Reasons for optimism

by on April 12, 2011 · 3 comments

For those of you who follow on Twitter, you know that I announced I was going to err on the side of “blinded optimism” for a while.  At least one respondent argued that I had already gone crazy.  Yet, as Tony La Russa is quick to inform us, the season is young.

Matt Holliday returned from his appendectomy earlier than expected – wait, what?  That isn’t supposed to happen for a St. Louis Cardinals player, is it?  I’m quietly keeping my fingers crossed that he is indeed fully healthy and won’t experience any lingering issues, but for now, he’s back in the lineup and appears to be no worse for wear.

*** SAMPLE SIZE ALERT *** You three loyal readers know that I was pretty passionate that Kyle McClellan not be moved into the starting rotation.  I present Exhibit A, Exhibit A-1, Exhibit B, Exhibit C – and Dennis’ Appendix I.  Yes, it’s still early – two starts does not a season make – but golly has McClellan been good.  Keep in mind that my primary concern with KMac in the rotation was the amount of innings being asked of his reconstructed pitching arm, but so far so good.  I’ll buy McClellan right now.  Oh yeah, he’s also got a 1.000 OPS.

Lance Berkman finally got off the schneid last night with his first Cardinal home run.  We’ve been patiently waiting (hoping?) for Berkman to find his power stroke this year, so why not use a so-far-isolated incident to speculate that the notorious slow-starter might heat up?  Ok, I will.  Remember, blind optimism.

McClellan hasn’t been the only pitcher performing well.  How about this Jaime Garcia kid?  Honk.  Jaime was betrayed by his bullpen and defense Saturday against the Giants, but he is clearly picking up in 2011 similarly as he started in 2010.  I doubt you’ll find Garcia grousing (much) about the decision to shut down near the end of last season now.

Indeed, the Cardinal pitching staff (yes, including the bullpen, which hasn’t been bad, save for the obvious) ranks better than National League average in most categories and near the top in many.  They could stand to cut down on walks, but even that number is inflated by the early struggles of one Jake Westbrook.

Colby Rasmus is, dare I say, en fuego at the plate right now.  Like many, I’d like to see him start to hit some more gappers – extra base hits are lacking with this bunch currently – but hitting at all is eluding much of the rest of the team, so we’ll take what we’re getting out of Raz right now.  Matt Holliday, ditto.  Smaller sample size, fewer at-bats because of the appendectomy, but he started off like a firecracker.  David Freese is starting to see the ball well, he absolutely roped that ball into left in his first at-bat last night.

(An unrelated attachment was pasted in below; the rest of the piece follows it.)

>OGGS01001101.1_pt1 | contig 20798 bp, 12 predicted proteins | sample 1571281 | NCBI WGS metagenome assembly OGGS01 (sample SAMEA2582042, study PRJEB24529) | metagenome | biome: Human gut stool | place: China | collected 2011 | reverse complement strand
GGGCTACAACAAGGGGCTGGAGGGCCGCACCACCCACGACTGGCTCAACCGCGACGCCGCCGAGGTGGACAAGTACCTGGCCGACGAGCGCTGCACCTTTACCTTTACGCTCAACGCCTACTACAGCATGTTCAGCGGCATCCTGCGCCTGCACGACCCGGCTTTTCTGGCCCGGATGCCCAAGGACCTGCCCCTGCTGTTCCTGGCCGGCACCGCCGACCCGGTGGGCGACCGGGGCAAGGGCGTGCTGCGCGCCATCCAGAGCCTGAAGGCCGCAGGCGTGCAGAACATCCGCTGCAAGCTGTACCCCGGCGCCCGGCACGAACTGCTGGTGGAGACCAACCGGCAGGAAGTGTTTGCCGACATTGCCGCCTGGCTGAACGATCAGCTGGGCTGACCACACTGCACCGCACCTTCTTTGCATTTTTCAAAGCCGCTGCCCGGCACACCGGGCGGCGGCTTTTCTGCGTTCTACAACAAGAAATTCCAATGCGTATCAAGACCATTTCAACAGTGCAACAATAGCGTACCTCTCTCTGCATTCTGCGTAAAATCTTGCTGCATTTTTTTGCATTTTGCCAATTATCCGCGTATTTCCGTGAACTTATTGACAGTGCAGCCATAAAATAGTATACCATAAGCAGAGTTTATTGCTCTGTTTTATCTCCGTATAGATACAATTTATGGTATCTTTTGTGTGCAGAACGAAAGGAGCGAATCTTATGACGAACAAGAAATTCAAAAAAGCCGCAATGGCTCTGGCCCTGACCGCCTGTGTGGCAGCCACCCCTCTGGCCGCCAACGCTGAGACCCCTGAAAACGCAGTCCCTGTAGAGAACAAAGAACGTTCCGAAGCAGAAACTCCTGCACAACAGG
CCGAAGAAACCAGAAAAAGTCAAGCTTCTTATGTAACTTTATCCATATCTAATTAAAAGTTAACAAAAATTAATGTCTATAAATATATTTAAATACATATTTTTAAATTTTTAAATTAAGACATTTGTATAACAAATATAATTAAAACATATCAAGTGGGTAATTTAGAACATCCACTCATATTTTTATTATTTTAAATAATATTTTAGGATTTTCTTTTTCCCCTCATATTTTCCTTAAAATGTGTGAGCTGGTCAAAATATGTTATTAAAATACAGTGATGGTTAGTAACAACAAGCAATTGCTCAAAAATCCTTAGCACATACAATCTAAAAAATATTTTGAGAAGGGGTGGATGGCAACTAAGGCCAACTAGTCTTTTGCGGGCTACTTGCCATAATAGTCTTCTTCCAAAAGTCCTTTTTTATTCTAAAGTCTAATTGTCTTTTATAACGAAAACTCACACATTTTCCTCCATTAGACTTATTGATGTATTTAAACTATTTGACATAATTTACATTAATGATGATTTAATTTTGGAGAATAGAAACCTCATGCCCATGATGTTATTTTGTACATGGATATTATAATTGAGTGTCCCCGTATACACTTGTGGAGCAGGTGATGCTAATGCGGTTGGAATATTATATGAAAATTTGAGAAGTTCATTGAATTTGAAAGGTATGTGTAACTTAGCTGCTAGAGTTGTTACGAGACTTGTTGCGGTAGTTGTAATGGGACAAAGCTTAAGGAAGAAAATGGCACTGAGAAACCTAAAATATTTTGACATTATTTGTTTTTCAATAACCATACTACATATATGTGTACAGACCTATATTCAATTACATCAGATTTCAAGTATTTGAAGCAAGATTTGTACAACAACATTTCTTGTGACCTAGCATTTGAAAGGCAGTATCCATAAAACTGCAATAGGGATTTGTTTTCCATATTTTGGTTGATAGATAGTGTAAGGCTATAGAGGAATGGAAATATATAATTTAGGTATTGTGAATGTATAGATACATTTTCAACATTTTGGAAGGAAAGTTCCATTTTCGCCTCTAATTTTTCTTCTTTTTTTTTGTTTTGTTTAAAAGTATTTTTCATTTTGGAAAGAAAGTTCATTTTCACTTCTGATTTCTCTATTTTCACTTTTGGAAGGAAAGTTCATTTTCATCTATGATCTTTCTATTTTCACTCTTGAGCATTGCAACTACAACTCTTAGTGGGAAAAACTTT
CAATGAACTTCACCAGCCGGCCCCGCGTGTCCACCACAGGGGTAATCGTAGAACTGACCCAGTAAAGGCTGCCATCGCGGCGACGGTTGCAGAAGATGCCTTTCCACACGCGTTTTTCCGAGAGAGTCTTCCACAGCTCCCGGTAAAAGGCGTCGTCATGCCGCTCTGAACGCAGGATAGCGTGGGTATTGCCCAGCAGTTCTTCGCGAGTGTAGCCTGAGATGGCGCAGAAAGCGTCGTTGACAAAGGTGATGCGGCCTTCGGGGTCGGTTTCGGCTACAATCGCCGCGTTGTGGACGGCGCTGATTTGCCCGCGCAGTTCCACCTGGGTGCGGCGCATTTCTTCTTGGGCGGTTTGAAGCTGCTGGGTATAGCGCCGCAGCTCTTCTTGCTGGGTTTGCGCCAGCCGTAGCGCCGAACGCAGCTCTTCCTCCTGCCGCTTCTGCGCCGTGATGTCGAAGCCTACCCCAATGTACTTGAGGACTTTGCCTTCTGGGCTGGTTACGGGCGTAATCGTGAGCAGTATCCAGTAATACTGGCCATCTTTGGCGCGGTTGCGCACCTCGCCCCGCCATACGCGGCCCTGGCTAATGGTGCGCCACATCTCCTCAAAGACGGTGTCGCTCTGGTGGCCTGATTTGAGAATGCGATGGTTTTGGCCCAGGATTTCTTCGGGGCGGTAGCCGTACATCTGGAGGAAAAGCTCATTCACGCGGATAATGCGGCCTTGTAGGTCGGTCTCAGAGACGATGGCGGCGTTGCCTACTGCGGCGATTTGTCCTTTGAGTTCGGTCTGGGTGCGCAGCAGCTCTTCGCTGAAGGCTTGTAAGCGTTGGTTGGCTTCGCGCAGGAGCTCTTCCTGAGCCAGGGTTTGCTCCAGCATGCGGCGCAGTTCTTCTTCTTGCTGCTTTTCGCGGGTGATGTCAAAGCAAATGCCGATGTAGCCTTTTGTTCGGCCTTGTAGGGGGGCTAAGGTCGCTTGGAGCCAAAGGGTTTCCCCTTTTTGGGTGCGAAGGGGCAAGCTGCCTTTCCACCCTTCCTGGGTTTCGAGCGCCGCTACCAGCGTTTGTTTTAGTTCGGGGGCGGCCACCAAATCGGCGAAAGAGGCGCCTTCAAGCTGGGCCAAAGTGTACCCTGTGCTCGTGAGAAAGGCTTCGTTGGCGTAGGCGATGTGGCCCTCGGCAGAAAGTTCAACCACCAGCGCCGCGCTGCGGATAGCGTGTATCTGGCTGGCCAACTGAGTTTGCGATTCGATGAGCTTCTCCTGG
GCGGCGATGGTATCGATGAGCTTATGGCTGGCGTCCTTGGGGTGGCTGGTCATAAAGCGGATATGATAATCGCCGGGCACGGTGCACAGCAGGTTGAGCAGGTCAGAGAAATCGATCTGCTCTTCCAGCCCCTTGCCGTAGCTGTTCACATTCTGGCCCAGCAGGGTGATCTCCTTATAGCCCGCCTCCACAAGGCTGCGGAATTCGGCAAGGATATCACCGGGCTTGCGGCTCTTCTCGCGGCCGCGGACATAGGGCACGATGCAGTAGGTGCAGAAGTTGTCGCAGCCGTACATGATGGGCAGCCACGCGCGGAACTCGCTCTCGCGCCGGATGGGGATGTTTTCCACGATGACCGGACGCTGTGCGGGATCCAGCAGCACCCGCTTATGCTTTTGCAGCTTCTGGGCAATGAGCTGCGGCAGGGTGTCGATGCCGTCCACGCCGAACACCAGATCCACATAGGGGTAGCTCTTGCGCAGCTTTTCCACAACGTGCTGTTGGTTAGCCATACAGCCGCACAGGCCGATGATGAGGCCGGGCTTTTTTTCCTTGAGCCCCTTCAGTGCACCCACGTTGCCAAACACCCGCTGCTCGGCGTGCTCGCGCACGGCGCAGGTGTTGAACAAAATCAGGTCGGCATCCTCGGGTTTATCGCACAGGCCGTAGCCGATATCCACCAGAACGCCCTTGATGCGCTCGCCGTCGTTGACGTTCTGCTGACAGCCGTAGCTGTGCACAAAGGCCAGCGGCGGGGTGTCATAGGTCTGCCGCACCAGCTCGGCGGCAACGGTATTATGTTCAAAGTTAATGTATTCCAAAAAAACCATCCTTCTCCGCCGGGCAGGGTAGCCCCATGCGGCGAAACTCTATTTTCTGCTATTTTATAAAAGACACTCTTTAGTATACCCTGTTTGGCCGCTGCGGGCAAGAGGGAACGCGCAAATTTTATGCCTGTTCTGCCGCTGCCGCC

Unless you buy into the possibility of a David Ortiz-esque precipitous decline in ability to hit by Albert Pujols, his .150 batting average and general malaise at the plate is reason for optimism, not concern!  Sure, as it drags on, it becomes more difficult to see him snapping out of it – but for now, blind optimism, remember?  Pujols sports a .139 BABIP – that number is generally around .280-.300 for most hitters, Albert’s career BABIP is .313.  Those 7 double-plays Albert has grounded into?  While Albert is generally prone to GIDP, his previous season high is 27.  The MLB single-season record is 36.  Albert’s 2011 current pace comes out at just above 113 for the season.   Surely he won’t make that number, right?  I’m a bit more than “blindly optimistic” about that one, but my over-arching point is this: expect Albert to hit.  This trough he’s in right now is one of the worst Cardinal fans have seen, but he’s not going to hit .150 this year.

Sure, there are reasons for concern – Ryan Franklin.  Anyone want me to go in-depth here?  Ok, I won’t.  Jake Westbrook.  Second start obviously much improved from the first, needs time continuing to work with Dave Duncan.  The aforementioned Pujols.  Ryan Theriot‘s defense.  Miguel Batista‘s AARP membership (ok, just kidding about that last one).

For this Cards fan, the reasons to stay upbeat currently outweigh the concerns.  Blind optimism?  Certainly.  But I know this, the Redbirds are currently two games healthier both in personnel and the standings than they were Saturday night.

Oh, and on a more personal level, one more reason for blind optimism?

That’s right.  I’ve put my money where my mouth is.

Thanks for reading.


Follow Pitchers Hit Eighth on Twitter for more blind optimism (but maybe no more bets).

Writing about the Cardinals and other loosely associated topics since 2008, I've grown tired of the April run-out only to disappoint Cardinal fans everywhere by mid-May. I do not believe in surrendering free outs.
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Chris April 12, 2011

I too have a similar ticket, only $20 for the same odds. That was the minimum at Mandalay Bay!

And, as someone’s who’s a little older than Batista, ouch!!

Obviously the season is long — every one of us has used that trite expression in a blog the past 10 days. But it is nice to see some improvements, and winning, after the way things started out.

PH8 April 12, 2011

My goodness, you can tell I’m out of practice. I should’ve known better than to casually throw that line out there. Of course, it’s all a matter of scale. In baseball, Batista’s relative… oh I’ll just stop. Accept my apologies. 🙂

As I said near the end, every win is one more than the previous day. Incredibly cliche thing to say, but I’m not sure how else to approach the Cards right now?

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